Published April 25, 2012
The race between Barack Obama and Republican challenger Mitt Romney is dead even in a new Fox News poll that also shows majorities of American voters say neither candidate has a plan for fixing the economy.
The national poll, released Wednesday, finds President Obama and presumptive Republican nominee Romney each at 46 percent, if the election were held today.
Earlier this month Romney topped Obama by two percentage points, 46-44 percent (April 9-11). That was only the second time the Fox poll showed Romney on top. In March, Obama bested Romney by four points (46-42 percent).
Women are more likely to back Obama by 47-42 percent, while men back Romney over Obama by 49-45 percent. Working moms support Obama by 55-32 percent.
Independents give the advantage to Romney by 13 points. Two weeks ago he had a six-point edge with independents, while in March independents split evenly between the candidates.
Voters who are part of the Tea Party movement back Romney over Obama by 83-8 percent.
Seven in 10 voters say they are either “extremely” or “very” interested in the presidential election. Interest among Democrats (70 percent) is at its highest level this year, although it remains a bit lower than enthusiasm among Republicans (75 percent).
Among just those voters who are extremely interested in 2012 race, Romney has a 5-point edge (50-45 percent).
The president bests the Republican contender on a couple of key measures. More voters think Obama (36 percent) has a “clear plan for fixing the economy” than think Romney does (31 percent). In addition, voters are slightly more likely to view the president favorably than unfavorably (50-48 percent), while the opposite is true for Romney (42-45 percent).
Romney has an advantage over the president among voters who are “extremely” concerned about the economy (by 13 points) and the future of the country (by 16 points).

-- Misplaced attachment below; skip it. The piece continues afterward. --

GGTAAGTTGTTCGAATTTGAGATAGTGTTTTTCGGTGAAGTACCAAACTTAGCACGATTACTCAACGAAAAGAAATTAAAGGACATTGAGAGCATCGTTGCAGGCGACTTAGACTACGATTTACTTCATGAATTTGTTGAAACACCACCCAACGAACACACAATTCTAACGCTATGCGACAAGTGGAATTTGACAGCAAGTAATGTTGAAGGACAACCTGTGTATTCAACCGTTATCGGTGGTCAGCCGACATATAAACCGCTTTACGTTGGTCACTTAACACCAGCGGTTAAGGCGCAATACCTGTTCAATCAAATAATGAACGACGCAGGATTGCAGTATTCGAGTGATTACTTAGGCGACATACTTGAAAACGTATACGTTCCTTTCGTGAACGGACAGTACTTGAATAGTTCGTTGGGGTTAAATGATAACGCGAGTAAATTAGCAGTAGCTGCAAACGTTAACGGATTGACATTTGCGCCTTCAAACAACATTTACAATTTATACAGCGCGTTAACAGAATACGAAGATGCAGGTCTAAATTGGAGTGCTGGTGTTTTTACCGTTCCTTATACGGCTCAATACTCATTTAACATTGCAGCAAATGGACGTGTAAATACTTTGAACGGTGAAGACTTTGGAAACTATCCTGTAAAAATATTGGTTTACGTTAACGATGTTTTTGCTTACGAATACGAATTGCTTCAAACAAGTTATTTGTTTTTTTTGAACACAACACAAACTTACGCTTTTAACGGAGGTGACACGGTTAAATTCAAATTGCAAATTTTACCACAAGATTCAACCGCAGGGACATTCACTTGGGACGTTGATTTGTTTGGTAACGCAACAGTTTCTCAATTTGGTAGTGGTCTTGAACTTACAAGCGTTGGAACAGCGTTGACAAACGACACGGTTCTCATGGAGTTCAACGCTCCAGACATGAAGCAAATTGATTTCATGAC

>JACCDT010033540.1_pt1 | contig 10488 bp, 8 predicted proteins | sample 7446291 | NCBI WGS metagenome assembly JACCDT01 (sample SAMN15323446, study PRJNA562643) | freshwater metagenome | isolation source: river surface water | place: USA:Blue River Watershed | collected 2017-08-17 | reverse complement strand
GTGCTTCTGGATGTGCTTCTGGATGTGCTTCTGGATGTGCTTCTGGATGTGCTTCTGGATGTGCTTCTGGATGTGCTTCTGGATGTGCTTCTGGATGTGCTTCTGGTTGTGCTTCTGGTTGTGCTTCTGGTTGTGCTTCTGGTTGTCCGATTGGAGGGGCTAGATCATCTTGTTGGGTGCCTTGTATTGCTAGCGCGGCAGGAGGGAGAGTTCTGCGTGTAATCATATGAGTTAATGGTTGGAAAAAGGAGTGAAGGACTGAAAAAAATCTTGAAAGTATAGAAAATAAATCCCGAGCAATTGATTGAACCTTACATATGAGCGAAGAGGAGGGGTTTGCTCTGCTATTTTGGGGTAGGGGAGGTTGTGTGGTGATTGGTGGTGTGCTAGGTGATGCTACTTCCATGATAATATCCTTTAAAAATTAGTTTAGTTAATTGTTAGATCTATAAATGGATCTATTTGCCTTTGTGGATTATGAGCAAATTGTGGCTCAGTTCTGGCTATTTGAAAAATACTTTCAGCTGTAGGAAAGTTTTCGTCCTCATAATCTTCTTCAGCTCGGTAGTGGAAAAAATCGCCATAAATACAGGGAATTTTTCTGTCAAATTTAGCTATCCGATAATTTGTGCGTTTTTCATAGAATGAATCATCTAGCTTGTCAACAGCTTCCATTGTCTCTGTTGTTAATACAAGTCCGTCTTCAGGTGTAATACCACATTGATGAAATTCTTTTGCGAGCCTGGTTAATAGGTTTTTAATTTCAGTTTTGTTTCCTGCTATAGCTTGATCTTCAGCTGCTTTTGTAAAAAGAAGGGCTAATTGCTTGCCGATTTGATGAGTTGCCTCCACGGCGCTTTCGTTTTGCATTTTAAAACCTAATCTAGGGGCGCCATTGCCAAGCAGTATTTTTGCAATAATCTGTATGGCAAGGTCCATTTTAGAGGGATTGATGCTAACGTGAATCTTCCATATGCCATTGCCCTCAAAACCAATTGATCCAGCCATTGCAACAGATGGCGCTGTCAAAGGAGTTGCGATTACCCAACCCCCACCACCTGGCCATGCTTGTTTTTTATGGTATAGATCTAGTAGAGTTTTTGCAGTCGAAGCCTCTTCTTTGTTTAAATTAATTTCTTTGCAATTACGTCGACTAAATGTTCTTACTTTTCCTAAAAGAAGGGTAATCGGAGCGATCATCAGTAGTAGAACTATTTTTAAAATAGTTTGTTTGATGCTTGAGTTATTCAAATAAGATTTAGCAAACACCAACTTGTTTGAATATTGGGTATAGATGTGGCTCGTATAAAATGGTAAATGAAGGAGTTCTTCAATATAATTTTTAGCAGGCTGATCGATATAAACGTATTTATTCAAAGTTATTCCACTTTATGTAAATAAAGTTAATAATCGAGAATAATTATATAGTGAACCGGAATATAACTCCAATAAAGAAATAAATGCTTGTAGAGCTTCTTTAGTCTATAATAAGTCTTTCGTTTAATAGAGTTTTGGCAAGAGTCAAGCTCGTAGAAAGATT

Slightly more voters say they would “definitely” vote for Obama than say the same of Romney. Yet slightly more voters also say they would “never” support Obama than feel that way about his opponent.
Among independents, 54 percent say they would never vote for Obama, while fewer -- 37 percent -- have already decided against Romney.
Overall, about six in 10 think neither Obama (61 percent) nor Romney (58 percent) has a plan to fix the economy.
The poll shows Romney still needs to shore up support with the party faithful: 55 percent of Republicans think Romney has a plan to fix the economy. That’s fewer than the 66 percent of Democrats who say Obama does.
In addition, 75 percent of Republicans have a favorable opinion of Romney. By contrast, 87 percent of Democrats view Obama positively.
Twenty-six percent of self-described conservatives have a negative opinion of Romney.
By a 65-28 percent margin, voters view first lady Michelle Obama positively. Her favorable rating was also 65 percent in January 2009, the week before her husband took office.
Four years ago, 44 percent of voters had a favorable opinion of Mrs. Obama, 29 percent an unfavorable view and 27 percent couldn’t rate her (June 2008).
Likewise, at this stage of the campaign many voters are still unfamiliar with the Republican challenger’s wife Ann Romney: 39 percent have a favorable opinion of her, while 25 percent have an unfavorable opinion and 36 percent either can’t rate or have never heard of her.
Opinion is almost evenly divided over whether the spouses of presidential candidates who are on the campaign trail are fair game (45 percent) or should be off limits (49 percent).
Still, a 72-percent majority says it was a “cheap shot” when a Democratic strategist recently said Ann Romney, a stay-at-home mother of five children, hadn’t worked a day in her life.
Meanwhile, being a working mom is seen as tougher than being a stay-at-home mom by 49-29 percent. And being a stay-at-home mom is seen as a tougher job than being a political strategist by 60-25 percent.
The Fox News poll is based on landline and cell phone interviews with 915 randomly-chosen registered voters nationwide and is conducted under the joint direction of Anderson Robbins Research (D) and Shaw & Company Research (R) from April 22 to April 24. For the total sample, it has a margin of sampling error of plus or minus three percentage points.